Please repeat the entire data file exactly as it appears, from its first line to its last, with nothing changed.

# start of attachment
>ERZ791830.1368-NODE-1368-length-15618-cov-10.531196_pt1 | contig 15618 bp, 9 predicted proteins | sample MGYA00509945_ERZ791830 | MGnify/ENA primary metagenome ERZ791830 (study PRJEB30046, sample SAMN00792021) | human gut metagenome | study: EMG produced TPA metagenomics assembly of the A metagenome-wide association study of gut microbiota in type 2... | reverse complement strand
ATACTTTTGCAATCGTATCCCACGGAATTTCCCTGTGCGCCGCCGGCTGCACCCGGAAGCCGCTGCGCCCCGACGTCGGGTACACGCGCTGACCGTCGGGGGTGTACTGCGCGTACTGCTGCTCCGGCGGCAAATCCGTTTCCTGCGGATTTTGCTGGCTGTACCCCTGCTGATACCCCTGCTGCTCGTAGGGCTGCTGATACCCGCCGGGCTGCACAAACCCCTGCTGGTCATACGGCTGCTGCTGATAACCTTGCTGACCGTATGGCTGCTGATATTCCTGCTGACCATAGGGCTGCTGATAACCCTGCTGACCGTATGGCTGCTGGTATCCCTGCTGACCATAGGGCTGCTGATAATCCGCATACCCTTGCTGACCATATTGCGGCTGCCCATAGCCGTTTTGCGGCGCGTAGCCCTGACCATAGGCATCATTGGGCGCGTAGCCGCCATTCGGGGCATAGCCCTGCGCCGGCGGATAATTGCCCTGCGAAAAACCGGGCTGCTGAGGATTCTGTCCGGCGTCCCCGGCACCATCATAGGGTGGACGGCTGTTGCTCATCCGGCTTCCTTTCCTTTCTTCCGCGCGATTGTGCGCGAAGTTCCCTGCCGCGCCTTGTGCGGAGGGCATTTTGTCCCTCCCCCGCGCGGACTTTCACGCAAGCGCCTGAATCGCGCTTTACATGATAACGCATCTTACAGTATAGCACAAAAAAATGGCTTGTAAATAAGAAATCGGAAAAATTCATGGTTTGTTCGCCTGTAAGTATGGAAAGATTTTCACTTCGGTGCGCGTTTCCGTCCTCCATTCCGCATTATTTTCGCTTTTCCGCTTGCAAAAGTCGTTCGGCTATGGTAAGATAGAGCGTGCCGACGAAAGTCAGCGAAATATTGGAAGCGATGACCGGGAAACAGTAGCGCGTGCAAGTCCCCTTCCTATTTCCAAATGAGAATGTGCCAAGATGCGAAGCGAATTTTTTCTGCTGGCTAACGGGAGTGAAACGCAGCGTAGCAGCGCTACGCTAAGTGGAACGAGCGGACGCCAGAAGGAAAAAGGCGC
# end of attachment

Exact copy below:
>ERZ791830.1368-NODE-1368-length-15618-cov-10.531196_pt1 | contig 15618 bp, 9 predicted proteins | sample MGYA00509945_ERZ791830 | MGnify/ENA primary metagenome ERZ791830 (study PRJEB30046, sample SAMN00792021) | human gut metagenome | study: EMG produced TPA metagenomics assembly of the A metagenome-wide association study of gut microbiota in type 2... | reverse complement strand
ATACTTTTGCAATCGTATCCCACGGAATTTCCCTGTGCGCCGCCGGCTGCACCCGGAAGCCGCTGCGCCCCGACGTCGGGTACACGCGCTGACCGTCGGGGGTGTACTGCGCGTACTGCTGCTCCGGCGGCAAATCCGTTTCCTGCGGATTTTGCTGGCTGTACCCCTGCTGATACCCCTGCTGCTCGTAGGGCTGCTGATACCCGCCGGGCTGCACAAACCCCTGCTGGTCATACGGCTGCTGCTGATAACCTTGCTGACCGTATGGCTGCTGATATTCCTGCTGACCATAGGGCTGCTGATAACCCTGCTGACCGTATGGCTGCTGGTATCCCTGCTGACCATAGGGCTGCTGATAATCCGCATACCCTTGCTGACCATATTGCGGCTGCCCATAGCCGTTTTGCGGCGCGTAGCCCTGACCATAGGCATCATTGGGCGCGTAGCCGCCATTCGGGGCATAGCCCTGCGCCGGCGGATAATTGCCCTGCGAAAAACCGGGCTGCTGAGGATTCTGTCCGGCGTCCCCGGCACCATCATAGGGTGGACGGCTGTTGCTCATCCGGCTTCCTTTCCTTTCTTCCGCGCGATTGTGCGCGAAGTTCCCTGCCGCGCCTTGTGCGGAGGGCATTTTGTCCCTCCCCCGCGCGGACTTTCACGCAAGCGCCTGAATCGCGCTTTACATGATAACGCATCTTACAGTATAGCACAAAAAAATGGCTTGTAAATAAGAAATCGGAAAAATTCATGGTTTGTTCGCCTGTAAGTATGGAAAGATTTTCACTTCGGTGCGCGTTTCCGTCCTCCATTCCGCATTATTTTCGCTTTTCCGCTTGCAAAAGTCGTTCGGCTATGGTAAGATAGAGCGTGCCGACGAAAGTCAGCGAAATATTGGAAGCGATGACCGGGAAACAGTAGCGCGTGCAAGTCCCCTTCCTATTTCCAAATGAGAATGTGCCAAGATGCGAAGCGAATTTTTTCTGCTGGCTAACGGGAGTGAAACGCAGCGTAGCAGCGCTACGCTAAGTGGAACGAGCGGACGCCAGAAGGAAAAAGGCGC